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CIA Map of Tibet with “Approximate Line of Communist Advance” and cities “Reportedly occupied by Communists” dated February 1950 and marked “CONFIDENTIAL”

  • 28 Mar, 2024
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China Reiterates Claim on Arunachal Pradesh | India called them baseless


In the ongoing saga of the territorial dispute between India and China, Beijing has once again reiterated its claim over Arunachal Pradesh, despite India dismissing such assertions as baseless and without merit. This latest exchange further escalates tensions between the two neighbouring nations, adding to the complexity of a long-standing border disagreement.

China’s stance was reaffirmed by its Foreign Ministry spokesman, Lin Jian, who emphasized that Arunachal Pradesh, known as Zangnan in Chinese, has always been an integral part of China’s territory. This claim comes in response to remarks made by India’s External Affairs Minister, S Jaishankar, who labelled China’s repeated claims on Arunachal Pradesh as “ludicrous” and firmly asserted the region as an integral part of India.

The historical backdrop of this dispute traces back to the intricate geopolitics of the 19th century, as highlighted by Marco Respinti in his analysis of the region’s complex history in a recent report titled “The CCP’s Weaponization of Geographical Maps” on Bitter Winter portal. Aksai Chin, a semi-desert region in northwest India, became a focal point during colonial times when the British Indian government demarcated boundaries, including the Ardagh–Johnson Line, placing Aksai Chin within India’s territory.

However, tensions flared in the 1950s when China constructed a road through Aksai Chin, leading to the 1962 Sino-Indian War. The aftermath of this conflict saw the People’s Liberation Army (PLA) occupying Aksai Chin, while India continued to assert its claim over the region. Arunachal Pradesh, another flashpoint in the dispute, has witnessed occasional incursions and tensions, with China laying claim to this Indian state as well.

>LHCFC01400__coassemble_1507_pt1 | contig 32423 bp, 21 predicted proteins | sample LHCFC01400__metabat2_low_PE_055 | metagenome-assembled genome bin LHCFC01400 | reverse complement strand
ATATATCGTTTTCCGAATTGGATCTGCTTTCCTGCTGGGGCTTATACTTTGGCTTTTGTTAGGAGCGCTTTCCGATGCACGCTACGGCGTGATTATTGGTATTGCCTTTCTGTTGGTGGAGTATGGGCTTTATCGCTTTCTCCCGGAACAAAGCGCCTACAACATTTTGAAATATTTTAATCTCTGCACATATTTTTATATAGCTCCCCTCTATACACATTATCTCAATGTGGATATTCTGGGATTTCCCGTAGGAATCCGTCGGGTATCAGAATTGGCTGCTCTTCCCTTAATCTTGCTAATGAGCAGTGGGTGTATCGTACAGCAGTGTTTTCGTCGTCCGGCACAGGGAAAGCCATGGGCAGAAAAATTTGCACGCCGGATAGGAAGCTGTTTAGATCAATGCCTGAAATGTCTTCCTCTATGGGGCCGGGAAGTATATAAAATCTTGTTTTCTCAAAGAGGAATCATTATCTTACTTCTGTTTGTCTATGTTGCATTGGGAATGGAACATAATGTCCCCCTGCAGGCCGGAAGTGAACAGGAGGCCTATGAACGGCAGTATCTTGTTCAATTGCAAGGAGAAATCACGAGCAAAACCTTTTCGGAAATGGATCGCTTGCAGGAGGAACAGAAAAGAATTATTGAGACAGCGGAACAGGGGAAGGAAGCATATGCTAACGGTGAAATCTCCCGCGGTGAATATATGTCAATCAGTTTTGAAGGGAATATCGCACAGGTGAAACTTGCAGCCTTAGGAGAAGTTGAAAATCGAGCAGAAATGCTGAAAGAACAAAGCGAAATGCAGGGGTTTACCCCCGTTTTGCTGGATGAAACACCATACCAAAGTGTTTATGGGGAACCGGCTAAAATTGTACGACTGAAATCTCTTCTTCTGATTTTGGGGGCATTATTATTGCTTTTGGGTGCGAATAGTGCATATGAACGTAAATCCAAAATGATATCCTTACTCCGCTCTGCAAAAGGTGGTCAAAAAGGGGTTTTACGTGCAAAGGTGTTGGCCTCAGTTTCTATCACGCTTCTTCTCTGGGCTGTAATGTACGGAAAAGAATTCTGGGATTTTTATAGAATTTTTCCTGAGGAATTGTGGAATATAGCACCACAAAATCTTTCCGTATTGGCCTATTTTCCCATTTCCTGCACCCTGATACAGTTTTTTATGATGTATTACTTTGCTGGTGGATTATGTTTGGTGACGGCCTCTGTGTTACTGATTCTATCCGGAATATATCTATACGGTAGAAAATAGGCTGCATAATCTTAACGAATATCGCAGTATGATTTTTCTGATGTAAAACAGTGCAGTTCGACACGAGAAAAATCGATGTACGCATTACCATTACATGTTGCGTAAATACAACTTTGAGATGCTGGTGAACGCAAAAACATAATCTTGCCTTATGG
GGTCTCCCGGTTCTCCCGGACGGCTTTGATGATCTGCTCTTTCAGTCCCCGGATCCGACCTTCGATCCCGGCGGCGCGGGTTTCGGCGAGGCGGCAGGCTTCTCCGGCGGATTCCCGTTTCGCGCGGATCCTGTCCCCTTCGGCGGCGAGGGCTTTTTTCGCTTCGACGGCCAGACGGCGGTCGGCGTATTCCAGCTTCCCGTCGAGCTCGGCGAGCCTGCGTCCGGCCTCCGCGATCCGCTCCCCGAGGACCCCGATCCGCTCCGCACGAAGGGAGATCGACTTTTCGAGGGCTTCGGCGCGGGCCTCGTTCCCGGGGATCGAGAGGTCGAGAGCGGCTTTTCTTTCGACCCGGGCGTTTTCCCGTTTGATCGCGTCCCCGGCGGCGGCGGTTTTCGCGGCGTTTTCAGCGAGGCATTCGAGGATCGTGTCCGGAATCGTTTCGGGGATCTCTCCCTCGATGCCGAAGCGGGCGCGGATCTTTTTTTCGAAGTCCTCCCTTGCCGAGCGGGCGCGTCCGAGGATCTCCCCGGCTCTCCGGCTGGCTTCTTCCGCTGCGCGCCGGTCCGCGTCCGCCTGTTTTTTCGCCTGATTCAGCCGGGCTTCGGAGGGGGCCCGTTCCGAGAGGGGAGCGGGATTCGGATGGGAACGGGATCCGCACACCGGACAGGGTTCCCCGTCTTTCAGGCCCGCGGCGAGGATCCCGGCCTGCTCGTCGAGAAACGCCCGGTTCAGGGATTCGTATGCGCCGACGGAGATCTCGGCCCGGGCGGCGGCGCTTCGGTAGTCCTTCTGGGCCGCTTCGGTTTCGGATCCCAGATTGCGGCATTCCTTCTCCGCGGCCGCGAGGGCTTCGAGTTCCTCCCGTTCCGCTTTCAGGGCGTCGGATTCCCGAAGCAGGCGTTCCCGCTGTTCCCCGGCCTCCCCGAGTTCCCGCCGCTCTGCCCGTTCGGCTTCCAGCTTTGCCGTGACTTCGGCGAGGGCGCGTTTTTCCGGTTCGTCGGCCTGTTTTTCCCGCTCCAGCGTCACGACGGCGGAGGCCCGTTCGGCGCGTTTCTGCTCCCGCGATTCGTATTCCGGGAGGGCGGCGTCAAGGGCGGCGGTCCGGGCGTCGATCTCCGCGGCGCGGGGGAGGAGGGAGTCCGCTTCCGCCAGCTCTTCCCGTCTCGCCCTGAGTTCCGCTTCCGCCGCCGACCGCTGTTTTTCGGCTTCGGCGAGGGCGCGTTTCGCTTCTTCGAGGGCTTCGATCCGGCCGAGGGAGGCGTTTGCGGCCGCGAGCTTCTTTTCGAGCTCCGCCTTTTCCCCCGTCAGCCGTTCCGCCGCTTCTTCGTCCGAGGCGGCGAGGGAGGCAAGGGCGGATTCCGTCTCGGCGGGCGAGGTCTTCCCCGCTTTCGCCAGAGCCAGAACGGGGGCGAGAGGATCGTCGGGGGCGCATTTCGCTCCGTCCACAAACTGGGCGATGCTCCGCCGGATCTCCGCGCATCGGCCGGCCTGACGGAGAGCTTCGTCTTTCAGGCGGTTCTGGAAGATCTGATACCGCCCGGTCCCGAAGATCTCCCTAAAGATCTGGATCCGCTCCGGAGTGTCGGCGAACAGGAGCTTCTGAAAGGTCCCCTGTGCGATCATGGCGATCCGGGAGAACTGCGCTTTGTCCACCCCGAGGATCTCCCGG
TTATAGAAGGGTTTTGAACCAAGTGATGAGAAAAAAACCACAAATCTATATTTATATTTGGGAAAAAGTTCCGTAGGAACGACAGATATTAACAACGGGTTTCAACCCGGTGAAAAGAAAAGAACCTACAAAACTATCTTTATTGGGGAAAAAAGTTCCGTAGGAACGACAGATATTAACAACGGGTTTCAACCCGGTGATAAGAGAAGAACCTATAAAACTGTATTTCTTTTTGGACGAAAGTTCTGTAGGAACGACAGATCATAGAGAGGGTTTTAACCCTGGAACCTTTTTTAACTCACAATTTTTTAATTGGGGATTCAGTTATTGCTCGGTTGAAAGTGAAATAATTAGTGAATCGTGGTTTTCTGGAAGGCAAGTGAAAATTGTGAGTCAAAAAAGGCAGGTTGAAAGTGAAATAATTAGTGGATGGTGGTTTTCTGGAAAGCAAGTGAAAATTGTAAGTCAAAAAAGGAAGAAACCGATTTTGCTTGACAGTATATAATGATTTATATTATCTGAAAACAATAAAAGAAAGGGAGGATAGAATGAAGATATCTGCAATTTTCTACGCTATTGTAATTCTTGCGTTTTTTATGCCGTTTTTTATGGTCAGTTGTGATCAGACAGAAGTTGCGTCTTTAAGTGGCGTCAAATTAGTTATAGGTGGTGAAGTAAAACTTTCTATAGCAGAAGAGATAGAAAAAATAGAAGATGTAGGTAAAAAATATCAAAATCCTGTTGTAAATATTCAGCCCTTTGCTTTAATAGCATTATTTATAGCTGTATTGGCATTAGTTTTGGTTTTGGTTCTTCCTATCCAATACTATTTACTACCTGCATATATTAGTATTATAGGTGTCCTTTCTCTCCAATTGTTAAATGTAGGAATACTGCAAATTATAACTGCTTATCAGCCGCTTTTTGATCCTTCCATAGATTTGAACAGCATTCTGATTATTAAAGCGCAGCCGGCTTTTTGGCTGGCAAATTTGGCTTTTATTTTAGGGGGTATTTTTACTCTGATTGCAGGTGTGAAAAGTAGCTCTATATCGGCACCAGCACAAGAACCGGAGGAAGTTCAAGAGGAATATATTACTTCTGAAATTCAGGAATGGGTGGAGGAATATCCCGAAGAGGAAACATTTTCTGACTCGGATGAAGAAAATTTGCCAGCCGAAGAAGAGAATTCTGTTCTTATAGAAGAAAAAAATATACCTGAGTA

Amidst the backdrop of the ongoing border dispute between India and China lies the contentious issue of Tibet’s annexation by China, serving as a critical element in understanding Beijing’s territorial claims. Tibet, historically an independent region with its own distinct cultural and religious identity, was forcibly annexed by China in the 1950s, leading to widespread international condemnation and resistance. China’s incorporation of Tibet into its territory not only altered the geopolitical landscape of the region but also laid the groundwork for its expansionist ambitions, reflected in its claims over territories such as Aksai Chin and Arunachal Pradesh. The annexation of Tibet remains a sore point in Sino-Indian relations, casting a shadow over discussions on the broader territorial disputes and serving as a reminder of the complex historical legacies that continue to shape contemporary geopolitics in the region.

India’s firm rejection of China’s claims over Arunachal Pradesh echoes its broader stance on the unresolved border issue. External Affairs Minister Jaishankar underscored India’s consistent position on the matter, emphasizing the absurdity of China’s claims and highlighting the ongoing boundary discussions between the two nations.

Despite diplomatic protests and previous rejections from India, China remains steadfast in its assertions over Arunachal Pradesh, citing historical precedents and administrative control. The recent exchange of statements underscores the deep-rooted complexities of the border dispute, further complicating bilateral relations between two of Asia’s largest powers. As both nations navigate this intricate territorial tussle, the specter of unresolved disputes continues to loom large over regional stability and geopolitical dynamics.